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My Writing the Future experience

I heard about Writing the Future through my friend Kate, who works in health. "You like writing," she said. "Why don’t you enter this?" A short story competition about healthcare in 2100? It was an intriguing topic: 83 years from now, what kind of world would our descendants inherit?

My brain started whirring. (The £10k prize and free entry didn’t hurt, either!)

Google was my first port of call – I wanted to find out what healthcare professionals were saying about future trends. Certain topics kept cropping up. The increasing personalisation of healthcare, making use of smart, wearable tech. The necessary evolution of the NHS from a largely reactive institution to a preventative one. Several articles on the future of fertility – including the possibility of male pregnancy in the not-too-distant future.

This piqued my interest, and I started thinking around the topic. How would advances in bioengineering change fertility, childbirth, and parenthood? Could men end up having babies? If so, what would this do to society? What would happen if a potent combination of circumstances – an ageing population, declining childbirth rates, and the possibility of successful womb implants – destabilised the categories of ‘male’ and ‘female’ as we traditionally understand them?

And how on earth would you sell the idea of childbirth to a group of people who’d never had to do it? Let’s face it, it’s not the most appealing of activities.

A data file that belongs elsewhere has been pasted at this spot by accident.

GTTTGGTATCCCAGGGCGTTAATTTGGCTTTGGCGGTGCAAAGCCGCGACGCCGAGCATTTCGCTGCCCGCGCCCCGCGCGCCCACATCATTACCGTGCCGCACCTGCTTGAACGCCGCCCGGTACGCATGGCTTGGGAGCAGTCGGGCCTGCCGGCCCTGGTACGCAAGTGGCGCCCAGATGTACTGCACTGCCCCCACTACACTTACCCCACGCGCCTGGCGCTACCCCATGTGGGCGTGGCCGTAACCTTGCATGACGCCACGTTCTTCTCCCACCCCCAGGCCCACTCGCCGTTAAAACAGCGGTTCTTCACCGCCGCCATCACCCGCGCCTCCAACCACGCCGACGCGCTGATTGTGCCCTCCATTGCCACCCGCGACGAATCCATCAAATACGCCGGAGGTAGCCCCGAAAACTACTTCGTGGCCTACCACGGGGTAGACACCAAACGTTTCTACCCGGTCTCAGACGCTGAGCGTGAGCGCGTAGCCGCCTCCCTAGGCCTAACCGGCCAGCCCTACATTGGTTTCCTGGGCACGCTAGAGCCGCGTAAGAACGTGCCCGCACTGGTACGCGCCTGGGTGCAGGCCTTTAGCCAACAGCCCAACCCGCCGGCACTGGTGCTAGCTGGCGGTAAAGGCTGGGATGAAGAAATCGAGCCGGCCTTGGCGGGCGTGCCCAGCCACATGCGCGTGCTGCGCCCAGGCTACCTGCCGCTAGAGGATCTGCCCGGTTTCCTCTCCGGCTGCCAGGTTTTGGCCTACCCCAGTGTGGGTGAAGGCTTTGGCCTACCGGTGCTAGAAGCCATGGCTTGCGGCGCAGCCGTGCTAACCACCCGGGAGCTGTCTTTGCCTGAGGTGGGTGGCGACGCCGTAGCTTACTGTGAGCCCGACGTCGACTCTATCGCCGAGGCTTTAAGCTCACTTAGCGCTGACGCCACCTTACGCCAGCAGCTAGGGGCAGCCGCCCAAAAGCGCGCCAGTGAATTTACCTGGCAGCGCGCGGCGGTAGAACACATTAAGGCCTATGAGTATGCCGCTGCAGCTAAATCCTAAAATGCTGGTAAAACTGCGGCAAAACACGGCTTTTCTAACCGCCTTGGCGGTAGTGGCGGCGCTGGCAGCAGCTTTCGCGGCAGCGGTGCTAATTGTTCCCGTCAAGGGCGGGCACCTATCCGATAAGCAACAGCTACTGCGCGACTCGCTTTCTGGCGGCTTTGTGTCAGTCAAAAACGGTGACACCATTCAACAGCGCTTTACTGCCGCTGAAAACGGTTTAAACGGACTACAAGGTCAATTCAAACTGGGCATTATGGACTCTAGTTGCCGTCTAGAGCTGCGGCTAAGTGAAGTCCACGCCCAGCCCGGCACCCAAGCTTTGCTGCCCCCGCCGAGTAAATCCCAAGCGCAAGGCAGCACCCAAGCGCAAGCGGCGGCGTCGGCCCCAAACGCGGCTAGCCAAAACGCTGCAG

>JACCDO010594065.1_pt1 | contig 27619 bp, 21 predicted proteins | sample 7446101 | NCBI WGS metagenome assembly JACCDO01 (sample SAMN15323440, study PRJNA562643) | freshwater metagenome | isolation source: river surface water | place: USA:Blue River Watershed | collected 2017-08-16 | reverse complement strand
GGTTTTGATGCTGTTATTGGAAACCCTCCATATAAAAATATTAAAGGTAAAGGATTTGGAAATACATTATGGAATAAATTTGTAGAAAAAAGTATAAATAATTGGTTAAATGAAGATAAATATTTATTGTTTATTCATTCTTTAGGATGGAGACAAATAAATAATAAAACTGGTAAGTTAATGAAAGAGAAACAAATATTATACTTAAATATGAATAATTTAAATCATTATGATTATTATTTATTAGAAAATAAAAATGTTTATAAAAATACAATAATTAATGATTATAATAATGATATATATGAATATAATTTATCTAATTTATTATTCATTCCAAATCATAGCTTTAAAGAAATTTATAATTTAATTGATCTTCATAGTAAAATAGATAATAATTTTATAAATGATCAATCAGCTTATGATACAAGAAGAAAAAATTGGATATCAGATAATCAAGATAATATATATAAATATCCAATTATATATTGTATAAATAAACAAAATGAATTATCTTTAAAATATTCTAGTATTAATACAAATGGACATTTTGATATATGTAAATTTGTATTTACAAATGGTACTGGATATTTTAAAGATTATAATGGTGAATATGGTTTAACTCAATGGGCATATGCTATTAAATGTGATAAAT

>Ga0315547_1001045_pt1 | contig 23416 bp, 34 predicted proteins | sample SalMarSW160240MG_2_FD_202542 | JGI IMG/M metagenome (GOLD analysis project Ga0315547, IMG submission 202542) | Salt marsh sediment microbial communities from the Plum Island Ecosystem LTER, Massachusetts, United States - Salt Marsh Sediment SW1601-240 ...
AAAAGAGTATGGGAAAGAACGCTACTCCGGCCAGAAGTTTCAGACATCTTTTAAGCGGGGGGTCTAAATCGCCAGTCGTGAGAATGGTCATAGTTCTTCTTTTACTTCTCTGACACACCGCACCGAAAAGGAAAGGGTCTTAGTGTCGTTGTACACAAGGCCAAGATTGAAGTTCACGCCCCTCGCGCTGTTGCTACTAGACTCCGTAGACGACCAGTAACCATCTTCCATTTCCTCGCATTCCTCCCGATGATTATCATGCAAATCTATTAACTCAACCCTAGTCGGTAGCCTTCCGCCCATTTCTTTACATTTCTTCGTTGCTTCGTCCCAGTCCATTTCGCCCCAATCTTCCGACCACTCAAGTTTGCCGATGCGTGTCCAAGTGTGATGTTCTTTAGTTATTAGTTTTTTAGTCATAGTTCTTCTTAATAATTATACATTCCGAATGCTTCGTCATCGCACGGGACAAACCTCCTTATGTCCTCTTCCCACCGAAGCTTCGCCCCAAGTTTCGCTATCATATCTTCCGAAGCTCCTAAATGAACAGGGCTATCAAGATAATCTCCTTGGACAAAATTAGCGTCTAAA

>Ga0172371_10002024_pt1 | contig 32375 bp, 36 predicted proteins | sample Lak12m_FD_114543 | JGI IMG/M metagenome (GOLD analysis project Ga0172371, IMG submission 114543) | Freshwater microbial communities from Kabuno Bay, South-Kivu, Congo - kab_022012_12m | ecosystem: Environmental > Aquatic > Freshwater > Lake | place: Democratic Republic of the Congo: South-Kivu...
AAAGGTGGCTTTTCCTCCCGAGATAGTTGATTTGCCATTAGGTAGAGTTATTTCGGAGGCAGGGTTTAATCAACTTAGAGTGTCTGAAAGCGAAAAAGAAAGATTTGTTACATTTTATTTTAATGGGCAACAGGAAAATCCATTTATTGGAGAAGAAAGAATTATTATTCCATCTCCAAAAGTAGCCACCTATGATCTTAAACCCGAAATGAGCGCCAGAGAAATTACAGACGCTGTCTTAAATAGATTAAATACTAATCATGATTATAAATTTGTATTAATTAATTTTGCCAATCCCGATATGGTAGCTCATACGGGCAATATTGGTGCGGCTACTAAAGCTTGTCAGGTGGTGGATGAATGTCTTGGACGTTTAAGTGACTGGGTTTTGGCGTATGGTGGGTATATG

So, you’d better have a very good ad campaign.

And you’d better be prepared for a certain amount of backlash.

I invented the character of Eva, an ambitious agency creative with her own agenda. I made notes on the world of my story, possible plot points, and various characters. I tried it from a few perspectives: a man hoping to get pregnant, a rogue doctor determined to stamp out Male Motherhood, and the first ever Male Mother. But it worked best when the story was Eva’s.

How would advances in bioengineering change fertility, childbirth and parenthood? Could men end up having babies?

There was just one problem. Things got wordy. It turned out there was a lot to say about Eva – her background, ambition, motivations – and barely any of it was going to fit into the 3,000 words we were limited to. A new strategy was called for.

I decided on a series of emails. Short, snappy, quick to type and quicker to send, emails straddle the fine line between public and private communication. They proved an ideal way to get across several different voices and a lot of back story and information, all within a few pages.

When I heard my entry had made the Writing the Future shortlist, I was over the moon. It was an honour to see ‘Project Seahorse’ up there among such inventive stories, and fascinating to read such wildly different glimpses into the future.

It was also a real pleasure to meet some of the other writers at the awards ceremony in October. I was a little nervous beforehand, but I needn’t have been – it was a wonderful evening. Huge congratulations to Elisabeth Ingram Wallace for her winning story, ‘Opsnizing Dad’ – a meditation on the value we place on family, memory and legacy, and laugh-out-loud funny at points, too.

The whole Writing the Future experience was brilliant and it was lovely to go home with the shortlisted stories in a beautifully designed anthology. Moreover, in some small way, I feel I’ve been drawn into the conversation about the future of healthcare – and I’ll be following where it goes with great interest.

Read Project Seahorse and the other shortlisted Writing the Future stories.

Hannah Harper14 November 2017

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